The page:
Roll over, Hillary Clinton, Yeezy’s got designs on the top job

Kanye West has famously likened himself to Jesus, Pablo Picasso, Steve Jobs and even Walt Disney. Perhaps the only ascent left for the ambitious and outspoken rap artist, producer and fashion designer is the Oval Office.

West announced his decision to run for president in 2020 during his acceptance speech for a video award at Sunday night’s VMA show, after admitting that he had “smoked something” before his speech to knock “the edge off”.

“I don’t know what I stand to lose after this; it don’t matter though, because it ain’t about me, it’s about new ideas, bro, new ideas.
People with ideas, people who believe in truth.

“And, yes, as you probably could have guessed by this moment, I have decided in 2020 to run for president,” West said, and dropped the mic.

But making the leap from rap superstar to president of the United States in the next four years has its challenges, even for West.

“It would be unusual for someone to go directly from celebrity status to running for president,” said Richard Skinner, a professor of political science at George Mason University. “Most of the people who have done that have started off from a lower-level position.”

Ronald Reagan, an actor from the 1930s to the 1960s, was the governor of California before he ran for president. Comedian Al Franken was elected to the Senate before he floated the idea of running for president. Even Arnold Schwarzenegger, who can never be president because he is not a natural-born United States citizen, built himself up as a prominent Republican in Hollywood before running for, and being elected, governor of California.

Skinner said West was not a particularly political celebrity, and that it was not even obvious which party he would run for. A public records search shows that West registered to vote in the state of New York in 2013, though has not declared a party affiliation. Nonetheless, the Democratic Party was quick to welcome him.

Perhaps the most political moment of West’s career so far came in 2005, when he criticised George W Bush for the government’s delayed response to Hurricane Katrina. During a Katrina benefit telethon, West made headlines for his declaration: “George Bush doesn’t care about black people.”

During the 2014 midterms, West said he would support the Democratic Party after he and his wife met President Barack Obama before the elections, and asked his millions of Twitter followers to do the same.

“If it’s a pure Trump-type candidacy, then he’s just a rich guy running for fun,” Skinner said. “But if he seriously wants to do it the way other celebrities have pursued political careers, then he might want to try speaking out on issues, might want to try to get more politically active before he actually runs.”

West set himself a target date of 2020, rather than 2016, perhaps to avoid potential problems at home, seeing that his wife Kim Kardashian West has already posted a selfie seen as showing support for Democratic frontrunner Hillary Clinton.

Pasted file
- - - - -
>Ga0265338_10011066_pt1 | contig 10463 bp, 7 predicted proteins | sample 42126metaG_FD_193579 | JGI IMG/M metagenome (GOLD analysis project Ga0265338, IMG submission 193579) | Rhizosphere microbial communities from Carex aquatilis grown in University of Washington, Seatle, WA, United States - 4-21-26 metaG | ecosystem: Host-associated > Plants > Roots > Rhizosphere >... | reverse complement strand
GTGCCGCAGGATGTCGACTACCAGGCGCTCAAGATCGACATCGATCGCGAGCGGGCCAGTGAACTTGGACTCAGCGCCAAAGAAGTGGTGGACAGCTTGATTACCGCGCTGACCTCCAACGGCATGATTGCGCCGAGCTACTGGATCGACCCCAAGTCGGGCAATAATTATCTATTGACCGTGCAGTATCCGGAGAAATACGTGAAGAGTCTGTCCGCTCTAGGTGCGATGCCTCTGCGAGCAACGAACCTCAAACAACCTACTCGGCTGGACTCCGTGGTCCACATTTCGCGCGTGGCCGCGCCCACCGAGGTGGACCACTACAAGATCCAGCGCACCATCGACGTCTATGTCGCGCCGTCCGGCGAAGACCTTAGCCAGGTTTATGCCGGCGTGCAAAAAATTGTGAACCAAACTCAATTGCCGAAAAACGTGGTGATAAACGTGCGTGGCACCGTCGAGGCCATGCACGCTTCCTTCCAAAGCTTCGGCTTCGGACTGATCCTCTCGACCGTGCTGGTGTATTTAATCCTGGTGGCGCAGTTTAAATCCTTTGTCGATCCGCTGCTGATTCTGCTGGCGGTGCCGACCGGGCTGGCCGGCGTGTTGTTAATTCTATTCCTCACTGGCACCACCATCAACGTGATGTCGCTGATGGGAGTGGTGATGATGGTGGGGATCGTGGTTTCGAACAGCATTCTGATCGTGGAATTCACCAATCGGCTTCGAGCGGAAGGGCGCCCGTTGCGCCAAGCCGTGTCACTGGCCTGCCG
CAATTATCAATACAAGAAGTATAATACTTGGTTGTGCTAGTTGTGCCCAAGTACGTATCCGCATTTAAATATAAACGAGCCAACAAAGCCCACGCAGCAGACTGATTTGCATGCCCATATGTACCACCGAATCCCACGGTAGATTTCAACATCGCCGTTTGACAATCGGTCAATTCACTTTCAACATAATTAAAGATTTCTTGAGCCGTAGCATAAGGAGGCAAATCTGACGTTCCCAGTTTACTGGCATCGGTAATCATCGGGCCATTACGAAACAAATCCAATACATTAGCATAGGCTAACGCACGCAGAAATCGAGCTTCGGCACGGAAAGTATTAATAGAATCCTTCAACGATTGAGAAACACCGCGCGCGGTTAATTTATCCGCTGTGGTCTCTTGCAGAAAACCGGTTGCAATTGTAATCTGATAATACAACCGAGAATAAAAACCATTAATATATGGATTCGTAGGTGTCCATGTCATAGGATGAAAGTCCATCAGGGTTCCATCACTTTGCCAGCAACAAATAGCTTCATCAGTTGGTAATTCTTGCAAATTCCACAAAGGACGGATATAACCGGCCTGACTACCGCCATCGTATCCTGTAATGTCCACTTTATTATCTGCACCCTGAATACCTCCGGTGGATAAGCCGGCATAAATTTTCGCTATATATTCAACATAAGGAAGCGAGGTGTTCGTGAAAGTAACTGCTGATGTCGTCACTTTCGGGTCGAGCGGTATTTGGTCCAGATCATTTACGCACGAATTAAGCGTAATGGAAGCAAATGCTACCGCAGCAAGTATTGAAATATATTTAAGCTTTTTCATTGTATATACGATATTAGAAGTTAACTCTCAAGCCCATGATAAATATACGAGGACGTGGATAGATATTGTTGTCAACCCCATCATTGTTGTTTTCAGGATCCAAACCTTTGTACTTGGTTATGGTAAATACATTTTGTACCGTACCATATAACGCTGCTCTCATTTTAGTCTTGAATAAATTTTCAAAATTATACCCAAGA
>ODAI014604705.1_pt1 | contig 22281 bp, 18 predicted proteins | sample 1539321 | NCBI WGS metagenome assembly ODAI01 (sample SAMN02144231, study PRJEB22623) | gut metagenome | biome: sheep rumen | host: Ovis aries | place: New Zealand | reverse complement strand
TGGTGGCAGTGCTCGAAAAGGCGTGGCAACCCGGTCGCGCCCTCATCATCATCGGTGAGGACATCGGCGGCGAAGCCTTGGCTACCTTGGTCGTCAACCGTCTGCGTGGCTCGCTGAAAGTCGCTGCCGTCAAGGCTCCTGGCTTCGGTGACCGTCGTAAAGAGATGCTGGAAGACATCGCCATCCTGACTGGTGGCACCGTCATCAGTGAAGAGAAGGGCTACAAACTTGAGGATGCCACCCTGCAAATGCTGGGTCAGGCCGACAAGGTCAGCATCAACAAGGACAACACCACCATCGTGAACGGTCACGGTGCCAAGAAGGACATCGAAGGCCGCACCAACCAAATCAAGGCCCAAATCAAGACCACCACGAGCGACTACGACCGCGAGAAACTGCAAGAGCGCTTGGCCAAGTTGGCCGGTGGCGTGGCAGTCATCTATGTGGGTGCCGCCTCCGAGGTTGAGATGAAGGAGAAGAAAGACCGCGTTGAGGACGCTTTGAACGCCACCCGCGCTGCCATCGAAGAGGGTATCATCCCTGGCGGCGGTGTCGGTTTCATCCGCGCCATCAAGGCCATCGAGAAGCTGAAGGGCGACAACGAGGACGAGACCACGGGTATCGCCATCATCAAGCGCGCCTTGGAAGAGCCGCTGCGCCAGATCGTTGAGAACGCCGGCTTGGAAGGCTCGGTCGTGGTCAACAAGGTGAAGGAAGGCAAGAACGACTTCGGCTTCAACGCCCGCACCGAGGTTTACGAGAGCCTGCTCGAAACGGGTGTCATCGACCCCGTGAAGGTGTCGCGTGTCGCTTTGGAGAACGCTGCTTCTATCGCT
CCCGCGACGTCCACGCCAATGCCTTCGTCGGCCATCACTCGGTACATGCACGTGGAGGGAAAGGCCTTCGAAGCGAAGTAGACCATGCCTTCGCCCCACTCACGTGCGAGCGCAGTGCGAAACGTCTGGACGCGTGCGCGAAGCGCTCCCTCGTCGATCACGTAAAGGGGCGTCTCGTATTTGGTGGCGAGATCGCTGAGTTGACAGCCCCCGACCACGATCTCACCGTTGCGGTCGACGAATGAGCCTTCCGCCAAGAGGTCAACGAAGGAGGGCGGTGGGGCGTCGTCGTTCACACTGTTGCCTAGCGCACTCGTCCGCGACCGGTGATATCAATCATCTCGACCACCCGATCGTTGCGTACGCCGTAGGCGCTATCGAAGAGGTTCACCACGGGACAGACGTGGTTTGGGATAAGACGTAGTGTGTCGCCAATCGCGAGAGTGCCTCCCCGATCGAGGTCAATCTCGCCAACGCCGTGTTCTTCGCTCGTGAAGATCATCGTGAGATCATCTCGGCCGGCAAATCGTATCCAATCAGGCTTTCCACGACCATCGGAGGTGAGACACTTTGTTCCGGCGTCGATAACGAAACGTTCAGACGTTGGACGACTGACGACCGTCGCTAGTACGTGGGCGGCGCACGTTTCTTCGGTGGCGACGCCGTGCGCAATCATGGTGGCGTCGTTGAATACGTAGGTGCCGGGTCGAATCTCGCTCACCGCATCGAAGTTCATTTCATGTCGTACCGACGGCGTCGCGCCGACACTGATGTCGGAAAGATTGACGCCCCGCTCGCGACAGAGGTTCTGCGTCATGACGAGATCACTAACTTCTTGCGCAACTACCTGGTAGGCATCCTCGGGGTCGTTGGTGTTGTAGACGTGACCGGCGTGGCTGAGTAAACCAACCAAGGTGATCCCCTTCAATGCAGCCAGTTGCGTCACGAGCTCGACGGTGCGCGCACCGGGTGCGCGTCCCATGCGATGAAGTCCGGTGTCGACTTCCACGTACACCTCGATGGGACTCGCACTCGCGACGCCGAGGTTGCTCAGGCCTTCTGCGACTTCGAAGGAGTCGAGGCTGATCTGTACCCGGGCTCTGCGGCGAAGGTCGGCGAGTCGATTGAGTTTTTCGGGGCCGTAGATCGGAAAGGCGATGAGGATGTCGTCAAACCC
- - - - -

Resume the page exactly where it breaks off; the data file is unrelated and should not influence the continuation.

The Wests paid $2 700 each towards her campaign and in 2012 Kanye donated $1 000 to the Obama-supporting political action committees.

Meanwhile, fans are preparing. Obama’s famous “Hope” posters are circulating with West’s face above the slogan “Yeezy” – his nickname, based on his self-appellation (and first album title) Yeezus. (Yeezy is also the name of the sports shoe he designed.) A “Ready for Kanye” committee has been registered with the Federal Election Commission.

“I think Kanye West would be a great leader for this country,” said Eugene Craig III, who registered the PAC. “Personally, I would like to see him seek the mayorship of Chicago before running for president. But, in an age when we’re taking Donald Trump seriously, I think we could absolutely take Kanye seriously.”

Craig cited West’s criticism of the public school system and his calls to end the war on drugs. He said one of West’s most lucid lines during his recent onstage rant was when he said: “We’re not gonna control our kids with brands.”

“He’s anti-corporatism while still being a person that understands the power of entrepreneurship,” Craig said.

Craig, too, isn’t sure what party West would run for, though he’s hopeful he would be a Republican. “I don’t think there’s a better way to reach out to young minority voters than to bring Kanye West into the fold of the Republican Party,” said Craig, who is the chairperson of the Young Minority Republican Fund.

  Yeezy hopefuls have set up a countdown to the big day at, and Ian Cioffi, a libertarian activist, has snapped up the URL and redirected it to LibertyFest NYC, an annual event that invites speakers from across the political spectrum.

So, will the boundary-pushing artist truly run for president?

“Imagine if Da Vinci or Michelangelo or Galileo were asked not to think of anything except for the one thing they first became famous for,” West once asked. “So Da Vinci could only have one idea?” – © Guardian News & Media 2015



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